- On January 8, 1976, Zhou Enlai died of bladder cancer. The Gang of Four grew apprehensive that spontaneous, large-scale popular support for Zhou could turn the political tide against them.
- They acted through the media to impose a set of restrictions on overt public displays of mourning for Zhou
- On September 9, 1976, Mao Zedong died.On October 6, the Special Unit had all members of the Gang of Four arrested in a bloodless coup
- It paved the way for Den Xiaoping
- Some 1.5 million people were killed during the Cultural Revolution, and millions of others suffered imprisonment, seizure of property, torture or general humiliation.
- The Cultural Revolution’s short-term effects may have been felt mainly in China’s cities, but its long-term effects would impact the entire country for decades to come.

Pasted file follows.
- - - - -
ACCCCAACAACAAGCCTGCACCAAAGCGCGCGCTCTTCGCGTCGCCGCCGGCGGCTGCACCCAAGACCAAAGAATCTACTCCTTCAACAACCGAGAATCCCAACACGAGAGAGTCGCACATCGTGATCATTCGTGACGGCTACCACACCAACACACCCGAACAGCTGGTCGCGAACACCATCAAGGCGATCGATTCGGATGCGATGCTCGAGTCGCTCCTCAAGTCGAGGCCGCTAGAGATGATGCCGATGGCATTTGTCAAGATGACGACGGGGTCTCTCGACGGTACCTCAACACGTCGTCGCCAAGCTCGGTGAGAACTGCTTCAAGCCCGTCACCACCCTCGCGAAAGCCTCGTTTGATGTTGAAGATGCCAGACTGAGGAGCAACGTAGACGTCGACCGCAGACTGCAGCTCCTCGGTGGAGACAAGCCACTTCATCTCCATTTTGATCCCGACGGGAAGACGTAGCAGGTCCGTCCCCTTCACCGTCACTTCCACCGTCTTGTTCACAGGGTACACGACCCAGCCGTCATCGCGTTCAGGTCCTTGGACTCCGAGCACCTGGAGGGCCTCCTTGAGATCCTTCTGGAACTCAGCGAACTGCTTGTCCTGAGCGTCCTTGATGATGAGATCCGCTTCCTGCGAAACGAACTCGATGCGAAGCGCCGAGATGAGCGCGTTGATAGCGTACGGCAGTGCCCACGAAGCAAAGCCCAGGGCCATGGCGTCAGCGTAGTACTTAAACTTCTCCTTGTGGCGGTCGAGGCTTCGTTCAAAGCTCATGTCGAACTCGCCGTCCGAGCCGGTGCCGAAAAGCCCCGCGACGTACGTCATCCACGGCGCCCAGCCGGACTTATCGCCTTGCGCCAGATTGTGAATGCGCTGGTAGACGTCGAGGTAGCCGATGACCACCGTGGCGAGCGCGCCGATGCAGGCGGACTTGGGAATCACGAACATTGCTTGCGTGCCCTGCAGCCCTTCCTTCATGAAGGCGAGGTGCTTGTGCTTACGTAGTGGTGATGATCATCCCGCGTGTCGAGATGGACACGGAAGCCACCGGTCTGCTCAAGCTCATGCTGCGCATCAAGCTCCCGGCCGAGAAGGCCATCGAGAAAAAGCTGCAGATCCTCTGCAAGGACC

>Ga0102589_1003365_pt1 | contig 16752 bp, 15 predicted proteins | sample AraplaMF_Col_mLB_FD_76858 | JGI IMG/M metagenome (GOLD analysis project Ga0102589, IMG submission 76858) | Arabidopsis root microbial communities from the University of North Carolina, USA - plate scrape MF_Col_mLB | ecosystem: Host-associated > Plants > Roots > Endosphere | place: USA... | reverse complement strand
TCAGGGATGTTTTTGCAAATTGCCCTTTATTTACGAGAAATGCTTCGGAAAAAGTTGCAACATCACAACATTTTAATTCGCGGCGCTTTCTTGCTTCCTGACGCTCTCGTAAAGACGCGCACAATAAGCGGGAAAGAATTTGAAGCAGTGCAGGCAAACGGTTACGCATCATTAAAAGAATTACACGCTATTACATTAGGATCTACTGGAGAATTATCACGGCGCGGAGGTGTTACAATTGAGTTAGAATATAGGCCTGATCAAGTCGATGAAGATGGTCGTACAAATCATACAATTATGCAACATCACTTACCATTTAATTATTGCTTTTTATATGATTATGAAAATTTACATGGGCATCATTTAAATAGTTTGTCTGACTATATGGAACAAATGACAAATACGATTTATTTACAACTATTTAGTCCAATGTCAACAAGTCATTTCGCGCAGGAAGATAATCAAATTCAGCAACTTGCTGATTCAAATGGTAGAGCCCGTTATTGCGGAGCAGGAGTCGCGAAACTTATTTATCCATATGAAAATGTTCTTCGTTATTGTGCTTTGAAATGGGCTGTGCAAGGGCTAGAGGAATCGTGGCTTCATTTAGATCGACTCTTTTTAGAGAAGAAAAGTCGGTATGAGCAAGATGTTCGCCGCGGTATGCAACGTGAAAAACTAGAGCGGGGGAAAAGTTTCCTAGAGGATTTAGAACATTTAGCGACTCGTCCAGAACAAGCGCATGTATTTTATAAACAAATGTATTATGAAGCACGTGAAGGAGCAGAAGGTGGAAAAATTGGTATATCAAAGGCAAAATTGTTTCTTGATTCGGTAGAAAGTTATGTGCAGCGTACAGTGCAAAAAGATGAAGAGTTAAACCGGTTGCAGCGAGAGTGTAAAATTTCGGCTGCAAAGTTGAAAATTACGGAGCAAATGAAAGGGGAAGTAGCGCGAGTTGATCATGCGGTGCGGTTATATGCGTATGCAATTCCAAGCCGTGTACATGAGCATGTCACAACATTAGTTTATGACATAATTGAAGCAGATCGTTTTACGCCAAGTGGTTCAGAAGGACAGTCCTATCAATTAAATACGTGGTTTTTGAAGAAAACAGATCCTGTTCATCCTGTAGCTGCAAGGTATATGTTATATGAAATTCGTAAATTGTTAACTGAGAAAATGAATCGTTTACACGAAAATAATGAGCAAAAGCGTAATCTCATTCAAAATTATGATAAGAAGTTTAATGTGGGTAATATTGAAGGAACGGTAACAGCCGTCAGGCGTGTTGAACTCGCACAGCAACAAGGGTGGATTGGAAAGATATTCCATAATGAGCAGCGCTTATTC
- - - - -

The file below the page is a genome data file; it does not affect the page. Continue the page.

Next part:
- It had serious consequences for China as a whole. In the short run, of course, the political instability and the constant shifts in economic policy produced slower economic growth and a decline in the capacity of the government to deliver goods and services.
- The result was bureaucratic timidity. nearly three million party members and countless wrongfully purged citizens awaited reinstatement.
- Indeed, the fundamental damage to all aspects of the educational system itself took several decades to repair.
- Another serious problem was the corruption within the party and government. Both the fears engendered by the Cultural Revolution and the scarcity of goods that accompanied it forced people to fall back on traditional personal relationships and on bribery and other forms of persuasion to accomplish their goals.
- Perhaps never before in human history has a political leader unleashed such massive forces against the system that he created. The resulting damage to that system was profound, and the goals that Mao sought to achieve ultimately remained elusive.